California’s Green Chemistry Initiative aims to support the design, production and sale of ever more environmentally benign products while resulting in long-term improvements to California’s environment and public health. To achieve such a forward-looking goal, the Department of Toxic Substances Control (DTSC) intends to complement its traditional regulatory efforts by developing new ideas and embracing new roles in order to further the adoption and application of green chemistry principles throughout the economy. To that end, DTSC Acting Director Maziar Movassaghi has proposed the creation of a series of public-private partnerships between DTSC and interested academic, governmental, for-profit and nonprofit entities. These partnerships would serve to increase awareness and adoption of green chemistry principles while demonstrating the practical applications and value of green chemistry to consumers and businesses alike.
Guidelines for the Director’s Public-Private Partnership Initiative:
Number between 5 and 10 individual partnerships, total, in 2010.
Involve interested academic, governmental, for-profit and nonprofit entities.
Partnership activities must be transparent, recognizing that some proprietary information might not be made available publicly.
Apply green chemistry principles to reducing the use or presence of hazardous substances in consumer products.
Address specific problems small enough in scope to show tangible outcomes for specific consumer products or identify a common challenge facing an industry sector that could result in broad change within an industry.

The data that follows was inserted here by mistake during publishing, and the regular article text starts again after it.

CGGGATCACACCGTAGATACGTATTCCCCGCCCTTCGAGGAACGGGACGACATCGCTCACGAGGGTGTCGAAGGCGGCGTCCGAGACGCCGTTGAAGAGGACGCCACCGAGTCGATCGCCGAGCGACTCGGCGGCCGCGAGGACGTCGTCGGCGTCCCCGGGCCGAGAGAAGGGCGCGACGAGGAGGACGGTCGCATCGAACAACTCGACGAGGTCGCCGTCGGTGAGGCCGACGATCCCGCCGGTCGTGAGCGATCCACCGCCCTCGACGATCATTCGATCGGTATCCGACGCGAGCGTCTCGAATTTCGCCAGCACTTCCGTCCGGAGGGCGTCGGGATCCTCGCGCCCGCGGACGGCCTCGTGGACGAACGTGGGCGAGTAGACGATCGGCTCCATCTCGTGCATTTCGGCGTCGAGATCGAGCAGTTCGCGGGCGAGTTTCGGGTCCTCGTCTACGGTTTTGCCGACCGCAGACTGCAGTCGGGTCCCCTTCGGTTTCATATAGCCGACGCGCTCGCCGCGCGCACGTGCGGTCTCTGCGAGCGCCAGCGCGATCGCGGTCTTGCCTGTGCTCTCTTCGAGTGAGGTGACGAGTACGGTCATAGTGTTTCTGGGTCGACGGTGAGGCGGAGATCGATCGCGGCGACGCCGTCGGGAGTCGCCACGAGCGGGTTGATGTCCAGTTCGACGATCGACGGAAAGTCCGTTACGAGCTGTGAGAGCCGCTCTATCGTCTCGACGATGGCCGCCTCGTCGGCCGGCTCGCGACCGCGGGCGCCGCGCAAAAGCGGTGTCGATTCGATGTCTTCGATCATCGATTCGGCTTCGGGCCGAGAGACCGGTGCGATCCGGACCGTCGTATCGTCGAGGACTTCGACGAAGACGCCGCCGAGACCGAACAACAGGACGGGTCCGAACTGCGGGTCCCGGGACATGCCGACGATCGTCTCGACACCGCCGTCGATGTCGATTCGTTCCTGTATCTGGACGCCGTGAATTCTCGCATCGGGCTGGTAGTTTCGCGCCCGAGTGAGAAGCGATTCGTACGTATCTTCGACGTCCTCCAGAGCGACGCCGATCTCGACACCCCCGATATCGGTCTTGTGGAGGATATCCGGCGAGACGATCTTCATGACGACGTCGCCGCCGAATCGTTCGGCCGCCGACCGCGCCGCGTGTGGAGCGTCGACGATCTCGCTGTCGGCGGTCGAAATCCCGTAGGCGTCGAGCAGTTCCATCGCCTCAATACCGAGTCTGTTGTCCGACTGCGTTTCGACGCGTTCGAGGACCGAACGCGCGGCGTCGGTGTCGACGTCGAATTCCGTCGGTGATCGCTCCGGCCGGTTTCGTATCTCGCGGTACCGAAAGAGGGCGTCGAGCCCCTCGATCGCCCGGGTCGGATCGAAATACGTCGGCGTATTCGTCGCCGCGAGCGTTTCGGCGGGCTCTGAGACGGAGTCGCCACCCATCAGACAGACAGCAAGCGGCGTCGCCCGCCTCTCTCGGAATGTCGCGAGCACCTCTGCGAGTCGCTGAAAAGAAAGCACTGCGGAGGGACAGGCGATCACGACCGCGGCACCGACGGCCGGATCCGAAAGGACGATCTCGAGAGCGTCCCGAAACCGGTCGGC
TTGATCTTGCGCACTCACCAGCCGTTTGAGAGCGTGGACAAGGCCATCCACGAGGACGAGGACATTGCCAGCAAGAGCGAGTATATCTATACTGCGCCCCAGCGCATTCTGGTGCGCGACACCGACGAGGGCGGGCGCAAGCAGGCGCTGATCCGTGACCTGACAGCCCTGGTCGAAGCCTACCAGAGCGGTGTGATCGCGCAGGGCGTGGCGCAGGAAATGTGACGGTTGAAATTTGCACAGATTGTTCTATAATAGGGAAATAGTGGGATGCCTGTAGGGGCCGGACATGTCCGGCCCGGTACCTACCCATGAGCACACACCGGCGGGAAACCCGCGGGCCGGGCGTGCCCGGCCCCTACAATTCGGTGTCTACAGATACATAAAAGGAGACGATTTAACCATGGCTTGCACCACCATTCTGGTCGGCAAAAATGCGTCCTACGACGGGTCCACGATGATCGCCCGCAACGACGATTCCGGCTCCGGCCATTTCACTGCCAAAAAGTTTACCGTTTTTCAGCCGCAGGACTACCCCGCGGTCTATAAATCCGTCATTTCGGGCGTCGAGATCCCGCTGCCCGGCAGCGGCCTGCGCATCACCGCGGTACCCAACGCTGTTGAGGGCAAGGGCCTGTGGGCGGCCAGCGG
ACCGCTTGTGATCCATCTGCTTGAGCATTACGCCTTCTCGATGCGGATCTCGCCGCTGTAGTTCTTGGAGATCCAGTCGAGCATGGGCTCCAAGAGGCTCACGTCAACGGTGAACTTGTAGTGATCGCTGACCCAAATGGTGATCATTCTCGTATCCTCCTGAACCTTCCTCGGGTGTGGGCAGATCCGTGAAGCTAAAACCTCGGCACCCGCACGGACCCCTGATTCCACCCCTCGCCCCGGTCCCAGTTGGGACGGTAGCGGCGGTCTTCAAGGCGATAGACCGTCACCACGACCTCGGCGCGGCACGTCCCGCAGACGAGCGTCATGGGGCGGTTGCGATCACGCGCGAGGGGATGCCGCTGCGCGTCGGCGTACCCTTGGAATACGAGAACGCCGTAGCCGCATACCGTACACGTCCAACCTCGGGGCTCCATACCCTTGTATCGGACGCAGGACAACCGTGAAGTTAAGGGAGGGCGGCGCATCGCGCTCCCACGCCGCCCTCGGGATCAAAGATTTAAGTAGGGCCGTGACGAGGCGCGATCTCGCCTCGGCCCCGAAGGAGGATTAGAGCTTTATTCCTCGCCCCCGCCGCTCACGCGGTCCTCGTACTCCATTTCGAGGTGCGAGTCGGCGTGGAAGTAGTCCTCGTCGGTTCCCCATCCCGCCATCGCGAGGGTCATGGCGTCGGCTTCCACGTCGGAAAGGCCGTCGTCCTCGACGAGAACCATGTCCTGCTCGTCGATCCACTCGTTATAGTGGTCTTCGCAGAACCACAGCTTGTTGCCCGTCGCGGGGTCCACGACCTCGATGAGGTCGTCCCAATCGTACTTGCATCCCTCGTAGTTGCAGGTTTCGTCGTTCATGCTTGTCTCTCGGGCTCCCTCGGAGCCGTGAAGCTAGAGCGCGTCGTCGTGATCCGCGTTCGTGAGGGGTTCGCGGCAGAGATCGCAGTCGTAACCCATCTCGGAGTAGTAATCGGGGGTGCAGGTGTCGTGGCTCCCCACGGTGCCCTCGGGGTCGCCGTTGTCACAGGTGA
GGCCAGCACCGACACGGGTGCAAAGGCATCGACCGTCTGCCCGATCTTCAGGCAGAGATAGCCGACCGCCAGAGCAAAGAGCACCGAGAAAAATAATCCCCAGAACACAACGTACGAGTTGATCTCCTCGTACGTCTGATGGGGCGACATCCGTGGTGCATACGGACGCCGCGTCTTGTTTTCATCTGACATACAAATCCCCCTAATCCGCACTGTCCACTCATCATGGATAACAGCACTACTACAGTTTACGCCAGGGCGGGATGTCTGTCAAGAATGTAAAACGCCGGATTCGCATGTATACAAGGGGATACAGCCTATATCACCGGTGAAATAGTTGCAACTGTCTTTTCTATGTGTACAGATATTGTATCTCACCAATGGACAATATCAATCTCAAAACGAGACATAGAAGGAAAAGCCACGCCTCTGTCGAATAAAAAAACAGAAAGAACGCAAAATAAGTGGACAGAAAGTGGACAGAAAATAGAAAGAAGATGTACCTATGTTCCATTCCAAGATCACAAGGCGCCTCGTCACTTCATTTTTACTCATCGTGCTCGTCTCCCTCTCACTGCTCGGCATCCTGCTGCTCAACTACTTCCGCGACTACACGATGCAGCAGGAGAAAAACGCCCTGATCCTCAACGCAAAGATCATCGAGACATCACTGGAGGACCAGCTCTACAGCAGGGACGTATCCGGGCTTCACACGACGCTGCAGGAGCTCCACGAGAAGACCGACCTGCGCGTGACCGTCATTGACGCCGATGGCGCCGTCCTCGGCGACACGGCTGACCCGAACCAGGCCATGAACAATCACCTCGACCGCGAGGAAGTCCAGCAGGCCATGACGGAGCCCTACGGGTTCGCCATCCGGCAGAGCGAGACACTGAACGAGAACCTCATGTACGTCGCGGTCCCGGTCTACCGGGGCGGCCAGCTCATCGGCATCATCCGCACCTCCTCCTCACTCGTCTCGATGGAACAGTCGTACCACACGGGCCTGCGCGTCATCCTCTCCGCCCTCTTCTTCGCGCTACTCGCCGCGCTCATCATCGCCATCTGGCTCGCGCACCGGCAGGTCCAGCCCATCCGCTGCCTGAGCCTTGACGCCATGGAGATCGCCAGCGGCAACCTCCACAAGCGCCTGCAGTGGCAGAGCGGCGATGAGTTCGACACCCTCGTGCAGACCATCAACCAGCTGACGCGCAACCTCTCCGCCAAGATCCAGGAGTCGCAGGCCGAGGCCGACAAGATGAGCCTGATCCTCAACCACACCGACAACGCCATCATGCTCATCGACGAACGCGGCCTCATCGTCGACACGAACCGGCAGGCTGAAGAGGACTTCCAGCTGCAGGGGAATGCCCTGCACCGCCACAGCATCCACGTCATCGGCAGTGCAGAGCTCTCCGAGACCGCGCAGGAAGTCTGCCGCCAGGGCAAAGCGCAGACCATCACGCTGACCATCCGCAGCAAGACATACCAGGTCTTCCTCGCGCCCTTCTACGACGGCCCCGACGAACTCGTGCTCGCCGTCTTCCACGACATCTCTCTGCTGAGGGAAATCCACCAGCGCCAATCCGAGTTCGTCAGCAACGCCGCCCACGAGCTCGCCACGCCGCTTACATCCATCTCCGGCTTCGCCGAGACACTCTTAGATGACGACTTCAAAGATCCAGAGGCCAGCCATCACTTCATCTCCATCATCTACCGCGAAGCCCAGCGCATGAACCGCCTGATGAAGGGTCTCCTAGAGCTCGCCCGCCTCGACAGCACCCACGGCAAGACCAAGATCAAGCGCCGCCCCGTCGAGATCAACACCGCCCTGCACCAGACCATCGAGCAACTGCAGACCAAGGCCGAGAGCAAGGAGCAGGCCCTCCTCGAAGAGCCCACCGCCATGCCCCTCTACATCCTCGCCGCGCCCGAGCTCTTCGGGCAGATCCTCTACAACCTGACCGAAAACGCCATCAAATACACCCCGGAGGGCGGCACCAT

Require limited or no additional financial resources from DTSC.
Partnership findings or outcomes should:
Lead directly or indirectly to reductions in (1) the use or release of hazardous substances in the manufacturing process, or (2) exposure of individuals to hazardous substances while using consumer products.
Be made available to the public (subject to propriety information limits).
Examples of projects:
Develop Web tools and product information to better educate consumers and inform their purchasing choices.
Engage in basic research and development to find less harmful ingredients and processes used in manufacturing a particular product.
Develop rigorous alternatives assessment methodologies to be used for specific products or industries.
Promote understanding and adoption of green chemistry principles within industries.
Interested parties should contact DTSC’s Trina Gonzalez, Deputy Director for the Office of Pollution Prevention and Green Technology, at TGonzale@dtsc.ca.gov to submit a proposal for consideration or for more information. Applications will be considered throughout the remainder of 2010.